The most stable nuclei are of intermediate mass. To become more stable, the heaviest nuclei are capable of splitting into smaller fragments. Nuclear fission is a process in which a very heavy nucleus (mass > 200) splits into smaller nuclei of intermediate mass. Because the smaller nuclei are more stable, the fission process releases tremendous amounts of energy. Nuclear fission may occur spontaneously or may occur as a result of bombardment. When uranium-235 is hit with a slow-moving neutron, it absorbs it and temporarily becomes the very unstable uranium-236. This nucleus splits into two medium-mass nuclei while also emitting more neutrons. The mass of the products is less than the mass of the reactants, with the lost mass being converted to energy.

    Nuclear Chain Reactions

    Because the fission process produces more neutrons, a chain reaction can result. A chain reaction is a reaction in which the material that starts the reaction is also one of the products and can start another reaction. Illustrated below is a nuclear chain reaction for the fission of uranium-235.

    Figure \(\PageIndex{1}\): The nuclear chain reaction is a series of fission processes that sustains itself due to the continuous production of neutrons in each reaction.

    The original uranium-235 nucleus absorbs a neutron, splits into a krypton-92 nucleus and a barium-141 nucleus, and releases three more neutrons upon splitting.

    \[\ce{^{235}_{92}U} + \ce{^1_0n} \rightarrow \ce{^{92}_{36}Kr} + \ce{^{141}_{56}Ba} + 3 \ce{^1_0n}\]

    Those three neutrons are then able to cause the fission of three more uranium-235 nuclei, each of which release more neutrons, and so on. The chain reaction continues until all of the uranium-235 nuclei have been split, or until the released neutrons escape the sample without striking any more nuclei. If the size of the original sample of uranium-235 is sufficiently small, too many neutrons escape without striking other nuclei, and the chain reaction quickly ceases. The critical mass is the minimum amount of fissionable material needed to sustain a chain reaction. Atomic bombs and nuclear reactors are two ways to harness the large energy released during nuclear fission.

    Atomic Bombs - Uncontrolled Nuclear Reactions

    In an atomic bomb, or fission bomb, the nuclear chain reaction is designed to be uncontrolled, releasing huge amounts of energy in a short amount of time. A critical mass of fissionable plutonium is contained within the bomb, but not at a sufficient density. Conventional explosives are used to compress the plutonium, causing it to go critical and trigger a nuclear explosion.

    Nuclear Power Plants- Controlled Nuclear Reactions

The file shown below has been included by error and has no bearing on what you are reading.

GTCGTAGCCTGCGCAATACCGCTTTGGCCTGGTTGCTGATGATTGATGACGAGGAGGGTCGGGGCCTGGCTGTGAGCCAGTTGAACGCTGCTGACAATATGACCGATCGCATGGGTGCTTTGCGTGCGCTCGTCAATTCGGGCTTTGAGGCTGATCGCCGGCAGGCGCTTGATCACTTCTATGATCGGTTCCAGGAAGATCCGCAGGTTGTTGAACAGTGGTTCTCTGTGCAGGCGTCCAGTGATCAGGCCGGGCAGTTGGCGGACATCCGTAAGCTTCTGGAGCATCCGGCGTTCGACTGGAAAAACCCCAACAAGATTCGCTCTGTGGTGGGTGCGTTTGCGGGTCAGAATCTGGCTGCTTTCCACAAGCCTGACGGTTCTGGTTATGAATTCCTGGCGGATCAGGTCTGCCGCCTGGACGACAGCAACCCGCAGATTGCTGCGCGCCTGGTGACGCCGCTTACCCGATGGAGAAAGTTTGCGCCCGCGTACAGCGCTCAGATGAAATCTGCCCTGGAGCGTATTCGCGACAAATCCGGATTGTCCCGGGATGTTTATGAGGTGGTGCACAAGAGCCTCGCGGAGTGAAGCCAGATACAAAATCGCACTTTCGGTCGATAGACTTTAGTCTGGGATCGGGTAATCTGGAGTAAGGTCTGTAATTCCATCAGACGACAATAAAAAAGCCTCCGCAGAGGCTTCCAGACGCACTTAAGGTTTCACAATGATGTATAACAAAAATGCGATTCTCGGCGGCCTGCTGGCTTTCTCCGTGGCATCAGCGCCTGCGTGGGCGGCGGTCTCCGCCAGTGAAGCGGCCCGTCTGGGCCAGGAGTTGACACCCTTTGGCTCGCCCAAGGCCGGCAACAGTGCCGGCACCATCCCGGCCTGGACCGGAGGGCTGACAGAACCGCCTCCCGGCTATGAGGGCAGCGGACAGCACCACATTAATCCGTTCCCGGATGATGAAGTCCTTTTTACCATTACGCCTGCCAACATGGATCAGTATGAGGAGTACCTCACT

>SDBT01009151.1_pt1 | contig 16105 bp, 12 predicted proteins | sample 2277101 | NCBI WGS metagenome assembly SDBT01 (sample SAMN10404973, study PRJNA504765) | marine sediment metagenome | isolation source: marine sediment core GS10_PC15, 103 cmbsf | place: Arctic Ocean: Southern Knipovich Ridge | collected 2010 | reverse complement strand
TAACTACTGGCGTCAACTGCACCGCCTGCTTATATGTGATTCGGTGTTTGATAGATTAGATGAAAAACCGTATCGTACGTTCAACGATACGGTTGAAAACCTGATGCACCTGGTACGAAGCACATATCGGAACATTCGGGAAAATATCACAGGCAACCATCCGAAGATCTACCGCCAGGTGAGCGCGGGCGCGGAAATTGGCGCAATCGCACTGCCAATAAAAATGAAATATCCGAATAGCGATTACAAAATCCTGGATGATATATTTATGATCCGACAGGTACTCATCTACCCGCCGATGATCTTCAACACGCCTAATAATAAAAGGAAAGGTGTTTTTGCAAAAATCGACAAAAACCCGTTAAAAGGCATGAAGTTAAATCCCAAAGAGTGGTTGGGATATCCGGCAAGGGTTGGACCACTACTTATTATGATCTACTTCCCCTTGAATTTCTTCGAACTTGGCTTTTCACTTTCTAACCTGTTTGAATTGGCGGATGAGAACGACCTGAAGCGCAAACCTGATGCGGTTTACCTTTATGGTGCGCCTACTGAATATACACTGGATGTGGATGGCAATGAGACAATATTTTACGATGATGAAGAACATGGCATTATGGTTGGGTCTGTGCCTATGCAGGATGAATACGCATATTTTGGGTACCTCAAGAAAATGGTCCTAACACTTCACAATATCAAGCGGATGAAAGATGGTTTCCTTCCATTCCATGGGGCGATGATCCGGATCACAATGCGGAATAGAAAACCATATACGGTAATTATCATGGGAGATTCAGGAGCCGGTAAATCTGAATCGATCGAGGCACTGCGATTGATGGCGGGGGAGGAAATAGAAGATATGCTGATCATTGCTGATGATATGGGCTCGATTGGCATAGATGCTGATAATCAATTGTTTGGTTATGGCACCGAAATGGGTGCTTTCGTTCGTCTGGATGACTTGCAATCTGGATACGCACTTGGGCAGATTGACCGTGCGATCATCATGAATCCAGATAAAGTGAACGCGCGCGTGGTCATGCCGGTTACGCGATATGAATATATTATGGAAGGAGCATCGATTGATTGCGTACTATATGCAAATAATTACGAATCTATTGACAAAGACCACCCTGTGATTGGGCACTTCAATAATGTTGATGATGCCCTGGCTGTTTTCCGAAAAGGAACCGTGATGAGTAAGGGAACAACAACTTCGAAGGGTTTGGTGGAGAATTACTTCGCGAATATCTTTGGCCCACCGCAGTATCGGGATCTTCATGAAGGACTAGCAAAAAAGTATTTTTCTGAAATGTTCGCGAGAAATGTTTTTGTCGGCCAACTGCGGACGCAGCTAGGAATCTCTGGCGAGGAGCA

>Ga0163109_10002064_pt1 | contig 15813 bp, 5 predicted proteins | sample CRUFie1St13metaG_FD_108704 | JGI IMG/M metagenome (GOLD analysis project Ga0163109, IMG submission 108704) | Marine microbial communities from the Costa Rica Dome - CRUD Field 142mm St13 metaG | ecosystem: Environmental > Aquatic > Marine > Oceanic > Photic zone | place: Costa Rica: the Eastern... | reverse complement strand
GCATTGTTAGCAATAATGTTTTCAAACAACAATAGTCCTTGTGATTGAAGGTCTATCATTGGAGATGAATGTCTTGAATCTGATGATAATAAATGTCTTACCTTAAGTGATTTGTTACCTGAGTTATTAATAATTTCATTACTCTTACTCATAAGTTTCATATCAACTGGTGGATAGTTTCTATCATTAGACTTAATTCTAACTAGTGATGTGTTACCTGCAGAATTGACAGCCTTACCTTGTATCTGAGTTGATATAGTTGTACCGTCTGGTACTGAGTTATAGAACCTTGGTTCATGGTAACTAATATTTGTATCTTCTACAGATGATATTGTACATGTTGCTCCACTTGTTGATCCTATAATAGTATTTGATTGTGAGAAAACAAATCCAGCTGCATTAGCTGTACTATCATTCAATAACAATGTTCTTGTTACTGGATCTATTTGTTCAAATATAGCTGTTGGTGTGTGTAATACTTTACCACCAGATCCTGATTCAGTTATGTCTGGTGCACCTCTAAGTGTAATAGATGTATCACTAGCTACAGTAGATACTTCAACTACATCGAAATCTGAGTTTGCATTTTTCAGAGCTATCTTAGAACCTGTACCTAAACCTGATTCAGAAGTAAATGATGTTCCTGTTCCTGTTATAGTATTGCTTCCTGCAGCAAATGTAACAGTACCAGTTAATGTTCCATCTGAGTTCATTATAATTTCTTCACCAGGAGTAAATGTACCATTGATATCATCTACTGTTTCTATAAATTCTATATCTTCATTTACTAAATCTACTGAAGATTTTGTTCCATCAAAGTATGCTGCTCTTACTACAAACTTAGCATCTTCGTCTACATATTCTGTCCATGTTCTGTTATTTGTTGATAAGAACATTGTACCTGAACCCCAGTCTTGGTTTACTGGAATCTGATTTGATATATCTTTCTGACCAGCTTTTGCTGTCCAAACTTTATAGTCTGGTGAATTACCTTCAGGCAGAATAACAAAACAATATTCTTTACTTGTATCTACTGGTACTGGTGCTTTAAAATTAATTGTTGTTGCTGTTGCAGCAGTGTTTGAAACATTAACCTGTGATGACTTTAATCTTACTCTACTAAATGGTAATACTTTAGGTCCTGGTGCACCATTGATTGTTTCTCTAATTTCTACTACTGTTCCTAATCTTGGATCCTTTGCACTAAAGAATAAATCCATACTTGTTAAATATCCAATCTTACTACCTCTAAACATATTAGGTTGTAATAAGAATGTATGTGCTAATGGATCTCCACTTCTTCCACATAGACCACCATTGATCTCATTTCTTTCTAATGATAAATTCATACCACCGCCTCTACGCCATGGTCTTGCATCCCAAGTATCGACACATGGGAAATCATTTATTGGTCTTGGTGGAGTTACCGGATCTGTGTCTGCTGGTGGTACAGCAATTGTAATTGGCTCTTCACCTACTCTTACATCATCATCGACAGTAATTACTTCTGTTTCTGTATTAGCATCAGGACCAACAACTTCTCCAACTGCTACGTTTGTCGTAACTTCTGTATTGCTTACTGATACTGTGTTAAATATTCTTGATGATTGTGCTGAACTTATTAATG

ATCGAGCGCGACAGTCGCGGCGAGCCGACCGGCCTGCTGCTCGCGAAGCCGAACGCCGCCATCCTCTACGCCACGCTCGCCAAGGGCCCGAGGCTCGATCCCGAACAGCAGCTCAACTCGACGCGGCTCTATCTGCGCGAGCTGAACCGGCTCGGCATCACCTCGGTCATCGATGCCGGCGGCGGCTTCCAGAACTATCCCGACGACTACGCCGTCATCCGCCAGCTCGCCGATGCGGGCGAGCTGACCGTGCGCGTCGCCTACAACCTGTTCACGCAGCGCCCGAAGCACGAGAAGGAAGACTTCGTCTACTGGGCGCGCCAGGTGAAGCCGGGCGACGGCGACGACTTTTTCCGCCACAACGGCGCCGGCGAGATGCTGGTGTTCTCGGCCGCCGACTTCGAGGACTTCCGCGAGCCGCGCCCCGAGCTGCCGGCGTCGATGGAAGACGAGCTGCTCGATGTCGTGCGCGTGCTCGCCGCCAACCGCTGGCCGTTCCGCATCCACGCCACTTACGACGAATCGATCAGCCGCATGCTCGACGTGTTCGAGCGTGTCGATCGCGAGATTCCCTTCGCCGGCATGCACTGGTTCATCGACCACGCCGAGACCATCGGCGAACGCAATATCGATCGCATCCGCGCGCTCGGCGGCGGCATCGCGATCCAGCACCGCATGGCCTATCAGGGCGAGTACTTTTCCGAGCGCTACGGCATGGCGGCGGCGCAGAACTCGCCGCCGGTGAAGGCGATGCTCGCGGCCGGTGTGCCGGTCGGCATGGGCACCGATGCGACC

A nuclear power plant (see figure below) uses a controlled fission reaction to produce large amounts of heat. The heat is then used to generate electrical energy.

    Figure \(\PageIndex{2}\): A nuclear reactor harnesses the energy of nuclear fission to generate electricity.

    Uranium-235, the usual fissionable material in a nuclear reactor, is first packaged into fuel rods. In order to keep the chain reaction from processing unchecked, moveable control rods are placed in between the fuel rods. Control rods limit the amount of available neutrons by absorbing some of them and preventing the reaction from proceeding too rapidly. Common control rod materials include alloys with various amounts of silver, indium, cadmium, or boron. A moderator is a material that slows down high-speed neutrons. This is beneficial because slow-moving neutrons are more efficient at splitting nuclei. Water is often used as a moderator. The heat released by the fission reaction is absorbed by constantly circulating coolant water. The coolant water releases its heat to a steam generator, which turns a turbine and generates electricity. The core of the reactor is surrounded by a containment structure that absorbs radiation.

    Nuclear Fusion

    The lightest nuclei are also not as stable as nuclei of intermediate mass. Nuclear fusion is a process in which light-mass nuclei combine to form a heavier and more stable nucleus. Fusion produces even more energy than fission. In the sun and other stars, four hydrogen nuclei combine at extremely high temperatures and pressures to produce a helium nucleus. The concurrent loss of mass is converted into extraordinary amounts of energy (see figure below).

    Figure \(\PageIndex{3}\): Nuclear fusion takes place when small nuclei combine to make larger ones. The enormous amounts of energy produced by fusion powers our sun and other stars.